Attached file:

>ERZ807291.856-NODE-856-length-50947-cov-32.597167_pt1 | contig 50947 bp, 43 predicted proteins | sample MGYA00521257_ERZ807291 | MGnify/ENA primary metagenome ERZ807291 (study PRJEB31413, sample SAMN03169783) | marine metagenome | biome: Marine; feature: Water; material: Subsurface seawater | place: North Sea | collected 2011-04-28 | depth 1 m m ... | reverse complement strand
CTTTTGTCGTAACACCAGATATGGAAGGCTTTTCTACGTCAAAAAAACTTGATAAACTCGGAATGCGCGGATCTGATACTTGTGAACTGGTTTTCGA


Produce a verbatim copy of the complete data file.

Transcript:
>ERZ807291.856-NODE-856-length-50947-cov-32.597167_pt1 | contig 50947 bp, 43 predicted proteins | sample MGYA00521257_ERZ807291 | MGnify/ENA primary metagenome ERZ807291 (study PRJEB31413, sample SAMN03169783) | marine metagenome | biome: Marine; feature: Water; material: Subsurface seawater | place: North Sea | collected 2011-04-28 | depth 1 m m ... | reverse complement strand
CTTTTGTCGTAACACCAGATATGGAAGGCTTTTCTACGTCAAAAAAACTTGATAAACTCGGAATGCGCGGATCTGATACTTGTGAACTGGTTTTCGA